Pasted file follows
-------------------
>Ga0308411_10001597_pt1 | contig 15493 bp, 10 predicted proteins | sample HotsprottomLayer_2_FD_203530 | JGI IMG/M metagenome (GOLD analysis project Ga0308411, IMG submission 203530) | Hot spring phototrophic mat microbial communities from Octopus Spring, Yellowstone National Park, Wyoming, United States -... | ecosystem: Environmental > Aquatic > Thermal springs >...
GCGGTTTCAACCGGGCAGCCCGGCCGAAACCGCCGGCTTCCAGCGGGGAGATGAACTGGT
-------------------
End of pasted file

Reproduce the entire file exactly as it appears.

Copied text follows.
>Ga0308411_10001597_pt1 | contig 15493 bp, 10 predicted proteins | sample HotsprottomLayer_2_FD_203530 | JGI IMG/M metagenome (GOLD analysis project Ga0308411, IMG submission 203530) | Hot spring phototrophic mat microbial communities from Octopus Spring, Yellowstone National Park, Wyoming, United States -... | ecosystem: Environmental > Aquatic > Thermal springs >...
GCGGTTTCAACCGGGCAGCCCGGCCGAAACCGCCGGCTTCCAGCGGGGAGATGAACTGGT